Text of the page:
By Mike Davis, Class 28
DMB Associates, Inc.
Class 28 Blog: This is a blog series about the experience and impact of Scottsdale Leadership’s Core Program. The views expressed here represent those of class members and not those of Scottsdale Leadership.
On City Government Day, I certainly did not expect to find myself entertained while learning how Scottsdale’s city government works – but that is just what happened. With each Scottsdale Leadership class, I start the day thinking I have a good idea of how the day will unfold, yet in each class I continue to be pleasantly surprised… and City Government Day was no different.
To start the day, we were fortunate to have an intimate conversation with Mayor W.J. “Jim” Lane, and learn how important reforms and government transparency are to him in his term as Mayor. This was followed by a presentation from City Manager, Fritz Behring who explained how Scottsdale’s particular form of government works.
Now it is one thing to listen to a lecture on how city government works, but it is another thing entirely to experience it. After our overview of Scottsdale’s city government structure, we went to small presentations that focused on code enforcement, city financials and boards and commissions. These presentations tied city government to tangible scenarios, such as enforcing noise ordinances or settling residential disputes.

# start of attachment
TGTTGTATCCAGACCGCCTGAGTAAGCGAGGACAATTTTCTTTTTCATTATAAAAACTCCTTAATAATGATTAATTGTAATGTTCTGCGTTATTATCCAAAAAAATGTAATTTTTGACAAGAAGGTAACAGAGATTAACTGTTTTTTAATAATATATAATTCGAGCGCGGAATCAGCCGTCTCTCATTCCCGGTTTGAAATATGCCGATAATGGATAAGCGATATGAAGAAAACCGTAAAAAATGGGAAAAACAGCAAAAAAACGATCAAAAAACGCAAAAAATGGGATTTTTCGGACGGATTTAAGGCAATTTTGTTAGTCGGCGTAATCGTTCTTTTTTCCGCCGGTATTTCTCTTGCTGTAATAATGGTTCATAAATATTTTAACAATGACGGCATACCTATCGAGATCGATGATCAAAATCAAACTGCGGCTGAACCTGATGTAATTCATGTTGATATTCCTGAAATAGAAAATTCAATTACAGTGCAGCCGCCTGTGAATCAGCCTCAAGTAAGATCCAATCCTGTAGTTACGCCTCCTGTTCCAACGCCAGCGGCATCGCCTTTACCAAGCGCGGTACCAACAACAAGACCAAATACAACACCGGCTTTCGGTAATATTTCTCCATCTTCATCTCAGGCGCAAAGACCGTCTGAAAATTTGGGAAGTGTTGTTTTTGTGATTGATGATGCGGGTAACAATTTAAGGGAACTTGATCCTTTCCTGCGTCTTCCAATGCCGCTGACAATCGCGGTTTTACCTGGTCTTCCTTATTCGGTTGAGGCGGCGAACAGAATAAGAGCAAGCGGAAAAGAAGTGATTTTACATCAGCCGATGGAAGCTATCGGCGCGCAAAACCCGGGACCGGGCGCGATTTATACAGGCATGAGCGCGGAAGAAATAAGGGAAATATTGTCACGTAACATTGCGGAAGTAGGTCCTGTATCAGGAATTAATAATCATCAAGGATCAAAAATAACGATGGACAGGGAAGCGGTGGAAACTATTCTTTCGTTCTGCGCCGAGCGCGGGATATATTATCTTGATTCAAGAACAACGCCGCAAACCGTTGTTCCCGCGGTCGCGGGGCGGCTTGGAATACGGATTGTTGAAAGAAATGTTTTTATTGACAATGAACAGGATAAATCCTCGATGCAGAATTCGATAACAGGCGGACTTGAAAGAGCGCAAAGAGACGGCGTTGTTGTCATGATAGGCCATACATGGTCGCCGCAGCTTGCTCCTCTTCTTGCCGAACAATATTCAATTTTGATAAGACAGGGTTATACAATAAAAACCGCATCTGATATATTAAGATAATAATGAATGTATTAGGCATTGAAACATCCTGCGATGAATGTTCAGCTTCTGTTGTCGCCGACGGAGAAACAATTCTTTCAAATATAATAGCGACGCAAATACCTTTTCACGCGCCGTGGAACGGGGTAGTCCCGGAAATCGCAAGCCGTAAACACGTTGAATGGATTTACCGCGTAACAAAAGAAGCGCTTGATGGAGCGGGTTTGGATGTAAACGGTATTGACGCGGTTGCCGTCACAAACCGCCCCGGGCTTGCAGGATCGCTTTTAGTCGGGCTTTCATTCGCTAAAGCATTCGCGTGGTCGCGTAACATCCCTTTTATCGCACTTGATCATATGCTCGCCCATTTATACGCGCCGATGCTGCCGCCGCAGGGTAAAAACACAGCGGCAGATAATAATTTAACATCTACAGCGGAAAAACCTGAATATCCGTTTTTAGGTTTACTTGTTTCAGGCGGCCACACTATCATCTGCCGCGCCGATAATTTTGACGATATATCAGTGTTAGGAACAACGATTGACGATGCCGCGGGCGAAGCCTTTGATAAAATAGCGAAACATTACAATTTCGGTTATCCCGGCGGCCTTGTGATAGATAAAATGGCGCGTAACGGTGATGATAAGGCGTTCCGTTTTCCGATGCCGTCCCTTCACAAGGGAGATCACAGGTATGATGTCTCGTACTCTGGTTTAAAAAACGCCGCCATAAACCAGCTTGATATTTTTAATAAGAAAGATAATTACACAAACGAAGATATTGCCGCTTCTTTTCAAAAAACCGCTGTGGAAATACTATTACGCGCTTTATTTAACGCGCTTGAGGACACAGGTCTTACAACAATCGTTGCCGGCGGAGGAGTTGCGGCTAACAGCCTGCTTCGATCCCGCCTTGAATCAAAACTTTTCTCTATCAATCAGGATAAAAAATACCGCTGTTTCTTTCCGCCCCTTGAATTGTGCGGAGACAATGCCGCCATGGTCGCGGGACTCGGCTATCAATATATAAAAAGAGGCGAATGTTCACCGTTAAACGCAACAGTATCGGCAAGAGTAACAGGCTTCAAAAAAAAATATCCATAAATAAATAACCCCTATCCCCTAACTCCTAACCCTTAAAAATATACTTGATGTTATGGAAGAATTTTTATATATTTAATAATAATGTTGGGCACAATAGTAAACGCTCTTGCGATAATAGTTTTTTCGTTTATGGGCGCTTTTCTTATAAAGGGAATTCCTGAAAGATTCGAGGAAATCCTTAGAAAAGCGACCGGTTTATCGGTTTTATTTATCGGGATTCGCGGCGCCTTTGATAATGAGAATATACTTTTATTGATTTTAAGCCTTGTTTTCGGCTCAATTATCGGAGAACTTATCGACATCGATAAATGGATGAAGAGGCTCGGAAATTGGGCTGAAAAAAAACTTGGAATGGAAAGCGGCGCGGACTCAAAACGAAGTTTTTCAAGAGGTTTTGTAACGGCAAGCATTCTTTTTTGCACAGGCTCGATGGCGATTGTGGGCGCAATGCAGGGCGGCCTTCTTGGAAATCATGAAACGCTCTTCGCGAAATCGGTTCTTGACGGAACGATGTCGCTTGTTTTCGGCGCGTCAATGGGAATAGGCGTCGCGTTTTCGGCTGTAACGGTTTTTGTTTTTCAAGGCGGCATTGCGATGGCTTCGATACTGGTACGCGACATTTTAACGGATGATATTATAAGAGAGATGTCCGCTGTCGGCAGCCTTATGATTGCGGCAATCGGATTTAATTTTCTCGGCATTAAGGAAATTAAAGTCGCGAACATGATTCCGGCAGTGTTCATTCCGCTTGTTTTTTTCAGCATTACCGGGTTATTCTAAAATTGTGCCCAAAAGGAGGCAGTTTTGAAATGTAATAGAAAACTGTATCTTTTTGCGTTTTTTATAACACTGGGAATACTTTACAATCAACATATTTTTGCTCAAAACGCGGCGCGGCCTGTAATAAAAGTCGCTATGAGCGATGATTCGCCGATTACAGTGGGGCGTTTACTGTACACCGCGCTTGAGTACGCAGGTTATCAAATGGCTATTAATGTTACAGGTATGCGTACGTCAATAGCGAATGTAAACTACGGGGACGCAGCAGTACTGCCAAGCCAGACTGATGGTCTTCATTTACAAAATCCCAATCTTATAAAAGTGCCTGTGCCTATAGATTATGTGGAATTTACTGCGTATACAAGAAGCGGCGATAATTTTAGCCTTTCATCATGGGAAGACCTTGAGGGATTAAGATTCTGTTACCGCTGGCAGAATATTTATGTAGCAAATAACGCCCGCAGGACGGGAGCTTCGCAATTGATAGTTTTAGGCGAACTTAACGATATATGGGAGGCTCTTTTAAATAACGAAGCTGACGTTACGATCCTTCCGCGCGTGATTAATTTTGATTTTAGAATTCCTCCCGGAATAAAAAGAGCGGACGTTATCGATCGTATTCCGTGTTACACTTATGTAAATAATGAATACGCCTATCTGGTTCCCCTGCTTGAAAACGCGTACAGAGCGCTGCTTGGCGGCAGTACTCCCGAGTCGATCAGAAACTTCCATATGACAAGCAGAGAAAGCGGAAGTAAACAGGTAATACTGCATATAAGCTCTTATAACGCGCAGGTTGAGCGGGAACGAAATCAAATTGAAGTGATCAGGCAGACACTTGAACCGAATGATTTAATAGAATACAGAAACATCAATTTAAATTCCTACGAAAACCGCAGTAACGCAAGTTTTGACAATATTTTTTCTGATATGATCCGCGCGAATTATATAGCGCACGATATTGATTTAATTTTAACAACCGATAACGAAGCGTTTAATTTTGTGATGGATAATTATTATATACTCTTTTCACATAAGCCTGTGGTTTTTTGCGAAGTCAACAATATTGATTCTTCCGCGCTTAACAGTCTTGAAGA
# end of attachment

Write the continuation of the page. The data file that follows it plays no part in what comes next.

Next, the class witnessed a panel discussion with the Scottsdale City Council, answering various questions. Our panelists included Councilmembers Robert Littlefield, Virginia Korte, Dennis Robbins, and was moderated by Councilmember Linda Milhaven. Each councilmember participated in the discussion and answered questions based on their view of how the City Council is supposed to work. We learned that members of the council often do not agree, and can have very spirited debates about topics that have a significant impact on the City of Scottsdale.
One such topic is the General Plan, which the class staged a mock vote. The class was divided into supporters, opponents, decision makers, and drafters. The culmination of the exercise was the mock City Council vote on the Scottsdale General Plan – but only after hearing from people in favor of and opposed to the Plan. This exercise was both humorous and valuable in that it demonstrated how a City Council meeting is run and how Scottsdale citizens can make their voice heard.
If this class day inspired you to get involved, whether it is simply to let your opinion be heard before a City Council meeting, or to run for a position within city government, then the class accomplished more than its objectives.